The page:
Halifax “Number of first-time buyers highest since 2007 despite deposits doubling”
UK Finance "First-time buyers in 2017 reach decade-high but market cools in December”
NAEA Propertymark “Increased competition stifled first time buyers (FTBs) in January, as sales to the group fell”
Average price paid for first-time buyer properties
10 years after losing nearly 50% of first time buyers, we are nearly seeing them return to previous levels, being just 11% behind now. This is partly due to the recovery from the recession, giving people confidence to purchase, but also I think due to the Help to Buy Schemes. In 2017, approximately 32,000 properties were sold under Help to Buy and 80% of these are sold to first time buyers. For those critical of the scheme, the loss of H2B could result in a fall in FTBs and, worse still, a decline in their interest in new builds, which in my view would not be good news for the industry but more importantly for those who are trying hard to save with Help to Buy and Lifetime ISAs and the new build scheme.
We should be wary of some of the data and claims made in the recent FTB reports. For example one of the key reasons for FTBs being a higher proportion of house purchase loans is because more people own their home outright and paying down their mortgages, while others are moving and buying with cash, so this is a natural increase mainly due to the ageing population and the baby boomers paying off their mortgages.
These figures are useful on the one hand as it shows that many people are buying their first home for less than £150,000 in Scotland, Northern Ireland, Wales and the English regions of Yorkshire, North East and West. In the Midlands, it’s just under £160,000. Affordability issues start ‘biting’ in areas such as London, the South and East of England where the price paid suddenly jumps to around £250,000 or over £400,000 in London.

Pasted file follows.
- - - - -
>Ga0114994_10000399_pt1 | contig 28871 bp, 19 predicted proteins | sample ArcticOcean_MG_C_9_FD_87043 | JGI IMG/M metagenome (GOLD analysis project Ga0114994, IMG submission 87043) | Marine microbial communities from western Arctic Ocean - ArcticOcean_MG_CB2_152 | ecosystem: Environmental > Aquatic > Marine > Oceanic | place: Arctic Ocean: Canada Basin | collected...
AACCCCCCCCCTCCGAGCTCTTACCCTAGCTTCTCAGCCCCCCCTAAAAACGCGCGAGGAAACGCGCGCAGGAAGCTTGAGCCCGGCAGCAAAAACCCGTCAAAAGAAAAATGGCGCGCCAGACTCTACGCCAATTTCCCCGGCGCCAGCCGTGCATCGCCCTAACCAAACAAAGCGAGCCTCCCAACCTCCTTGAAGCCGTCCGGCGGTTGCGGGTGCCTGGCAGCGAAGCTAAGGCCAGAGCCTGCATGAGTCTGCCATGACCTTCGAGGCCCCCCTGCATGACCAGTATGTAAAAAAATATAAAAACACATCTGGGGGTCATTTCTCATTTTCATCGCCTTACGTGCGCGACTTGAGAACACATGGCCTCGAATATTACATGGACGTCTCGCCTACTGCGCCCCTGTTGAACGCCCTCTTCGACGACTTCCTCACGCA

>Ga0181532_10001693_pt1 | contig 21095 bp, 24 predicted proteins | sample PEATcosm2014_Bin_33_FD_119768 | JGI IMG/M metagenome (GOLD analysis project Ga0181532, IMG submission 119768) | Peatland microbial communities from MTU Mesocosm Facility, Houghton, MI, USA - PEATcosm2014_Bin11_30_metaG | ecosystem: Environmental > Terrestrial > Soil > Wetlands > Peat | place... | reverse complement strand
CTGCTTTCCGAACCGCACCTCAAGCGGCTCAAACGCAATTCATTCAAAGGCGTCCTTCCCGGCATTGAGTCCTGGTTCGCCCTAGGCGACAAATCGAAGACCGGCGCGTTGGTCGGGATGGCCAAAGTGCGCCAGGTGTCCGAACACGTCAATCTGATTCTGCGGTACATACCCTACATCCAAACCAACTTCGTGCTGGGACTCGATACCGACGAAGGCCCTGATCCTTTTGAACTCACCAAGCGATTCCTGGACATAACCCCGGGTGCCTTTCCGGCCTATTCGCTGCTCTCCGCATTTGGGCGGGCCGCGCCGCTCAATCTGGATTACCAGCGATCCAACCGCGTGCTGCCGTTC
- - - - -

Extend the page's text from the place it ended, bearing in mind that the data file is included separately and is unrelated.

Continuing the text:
Unfortunately even a property costing over £100,000 will sound a lot for many people, so the problem with these ‘average’ stats is that they can put potential FTBs off buying altogether, meaning they don’t save because they believe they can’t buy, when in actual fact, in an area such as Nottingham in the East Midlands, a two bed property can cost just £70,000 – or less if buying with the shared ownership scheme.
What’s important is not to place too much emphasis on these figures and in particular not to quote the ‘average deposit paid’ as ‘what first time buyers need’ or ‘have to have’ which again can put buyers off. For someone buying in an area where the ‘average’ FTB pays £156,547 in the East Midlands and finds £24,462 for a deposit, this is just what it says it is – an average. People are buying for a lot less and also putting down 5-10% deposits, which would be around £5k to £10k, a lot less than the £24,462 FTBs are putting down.
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